Australian report warns of environmental decline

Posted: 26 June 2003

Australia's first comprehensive audit of the state of the nation's species and ecosystems has highlighted the urgent need for increased resources for conservation in that ountry. "This is a landmark report which has taken conservation science to a new level," said Dr David Butcher, head of WWF-Australia.

BandicootAccording to the audit, bandicoots are the mammal species worst affected by habitat change and loss in Australia.© WWF-Canon/Martin Harvey

Key finding of the Australian Terrestrial Biodiversity Assessment 2002 (part of the National Land and Water Resources Audit) are that:

  • Over 2,800 of Australia's ecosystems and ecological communities are threatened.

  • Seventy-eight per cent of river and stream bank vegetation and 37 per cent of wetlands of national significance are in decline across Australia and 50 per cent of Australia's inland water birds are listed as threatened due to loss of wetland habitat.

  • Roughly half the total number of Australia's threatened regional ecosystems occur in the state of New South Wales.

  • Threatened birds are declining across most of Australia with regional extinctions in semi-arid parts of Western Australia.

  • The "wave of mammal extinctions" across Australia is continuing and unless action is taken to halt the current massive changes to mammal habitat, species will continue to be lost.

Recommendations include a national programme to improve protection of wetlands, urgent action to limit or halt vegetation clearing throughout Australia, greater resources for mammal conservation, more field research on the conservation status of eucalypts and acacias, improved management of national parks and reserves, increased community participation in threatened species recovery programmes, and a national effort to track changes in species populations and regional ecosystems.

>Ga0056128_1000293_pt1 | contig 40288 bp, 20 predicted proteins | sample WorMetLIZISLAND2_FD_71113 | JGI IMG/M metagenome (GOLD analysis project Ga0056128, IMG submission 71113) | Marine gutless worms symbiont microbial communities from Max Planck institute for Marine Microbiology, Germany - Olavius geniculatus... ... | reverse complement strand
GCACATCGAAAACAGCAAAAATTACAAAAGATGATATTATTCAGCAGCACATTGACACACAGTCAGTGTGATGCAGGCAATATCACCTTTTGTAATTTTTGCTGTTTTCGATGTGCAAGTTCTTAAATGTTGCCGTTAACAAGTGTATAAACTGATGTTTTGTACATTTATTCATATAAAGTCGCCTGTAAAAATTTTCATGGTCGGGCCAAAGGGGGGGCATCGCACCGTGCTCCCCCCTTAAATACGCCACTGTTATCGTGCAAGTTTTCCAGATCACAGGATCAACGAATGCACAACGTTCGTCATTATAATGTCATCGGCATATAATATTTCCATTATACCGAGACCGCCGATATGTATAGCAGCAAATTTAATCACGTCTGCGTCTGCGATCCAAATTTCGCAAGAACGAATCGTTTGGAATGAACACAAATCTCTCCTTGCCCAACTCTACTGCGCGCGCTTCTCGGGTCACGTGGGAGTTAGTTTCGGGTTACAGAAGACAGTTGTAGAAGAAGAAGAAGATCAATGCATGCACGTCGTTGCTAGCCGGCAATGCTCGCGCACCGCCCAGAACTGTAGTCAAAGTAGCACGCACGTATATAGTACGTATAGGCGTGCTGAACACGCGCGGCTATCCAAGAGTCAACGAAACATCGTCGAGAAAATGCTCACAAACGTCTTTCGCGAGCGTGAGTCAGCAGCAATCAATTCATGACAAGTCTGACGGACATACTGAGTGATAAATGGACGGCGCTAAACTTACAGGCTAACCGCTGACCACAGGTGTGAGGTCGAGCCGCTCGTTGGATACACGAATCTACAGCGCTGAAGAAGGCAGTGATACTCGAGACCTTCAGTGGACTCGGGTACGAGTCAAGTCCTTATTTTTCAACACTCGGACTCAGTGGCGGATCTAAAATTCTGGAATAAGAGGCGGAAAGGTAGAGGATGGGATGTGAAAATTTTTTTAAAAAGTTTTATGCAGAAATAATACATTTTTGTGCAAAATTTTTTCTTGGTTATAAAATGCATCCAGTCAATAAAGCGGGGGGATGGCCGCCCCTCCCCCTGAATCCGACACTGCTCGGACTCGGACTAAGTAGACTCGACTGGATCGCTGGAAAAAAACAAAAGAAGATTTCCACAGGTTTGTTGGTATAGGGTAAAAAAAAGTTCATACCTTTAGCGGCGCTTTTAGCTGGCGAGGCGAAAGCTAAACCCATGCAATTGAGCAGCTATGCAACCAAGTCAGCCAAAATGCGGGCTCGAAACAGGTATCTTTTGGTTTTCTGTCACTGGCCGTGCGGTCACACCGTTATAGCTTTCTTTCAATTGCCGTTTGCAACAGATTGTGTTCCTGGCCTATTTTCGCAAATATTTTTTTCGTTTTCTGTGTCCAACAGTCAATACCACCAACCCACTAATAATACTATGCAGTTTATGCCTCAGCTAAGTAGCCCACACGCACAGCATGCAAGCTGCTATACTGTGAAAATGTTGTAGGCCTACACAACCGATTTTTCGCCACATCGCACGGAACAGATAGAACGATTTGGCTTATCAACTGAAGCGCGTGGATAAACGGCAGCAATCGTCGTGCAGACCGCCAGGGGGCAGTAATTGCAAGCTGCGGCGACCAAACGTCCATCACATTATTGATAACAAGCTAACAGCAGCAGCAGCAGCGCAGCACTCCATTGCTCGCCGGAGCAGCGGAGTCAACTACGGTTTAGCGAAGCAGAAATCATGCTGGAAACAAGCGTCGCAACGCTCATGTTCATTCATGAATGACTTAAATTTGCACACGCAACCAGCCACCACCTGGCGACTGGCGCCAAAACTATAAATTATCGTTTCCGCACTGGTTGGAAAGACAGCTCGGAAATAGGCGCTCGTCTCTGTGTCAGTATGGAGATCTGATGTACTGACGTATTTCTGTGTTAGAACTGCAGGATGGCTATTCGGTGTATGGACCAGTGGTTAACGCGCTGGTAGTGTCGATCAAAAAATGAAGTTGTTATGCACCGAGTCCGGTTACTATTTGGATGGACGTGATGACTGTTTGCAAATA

"Biodiversity has previously been relegated to the status of a poor conservation cousin to soils and salinity," said Dr Ray Nias, WWF-Australia's Director of Conservation."This report demonstrates beyond doubt that biodiversity must be given greater prominence in natural resource management and that all sectors of the Australian community - from city office workers to farmers and rural businesses - need to take an active interest in the environment."

The report says that the highest number of threatened species occurs in parts of the Murray-Darling Basin, south-west Western Australia, developed coastal regions of eastern and southern Australia and areas of Tasmania. South-east Tasmania and the New South Wales North Coast each have more than 150 threatened species.

"While the task of conserving Australia's biodiversity - its plants, animals and ecosystems - is huge, this report shows that a highly strategic approach on a national scale can result in significant gains. The message is simple and heartening - biodiversity conservation is do-able and everyone can make a significant contribution", said Dr Nais.

Source: WWF International, 22nd April 2003.

Related links:WWF-Australia

Read the report: Australian Terrestrial Biodiversity Assessment 2002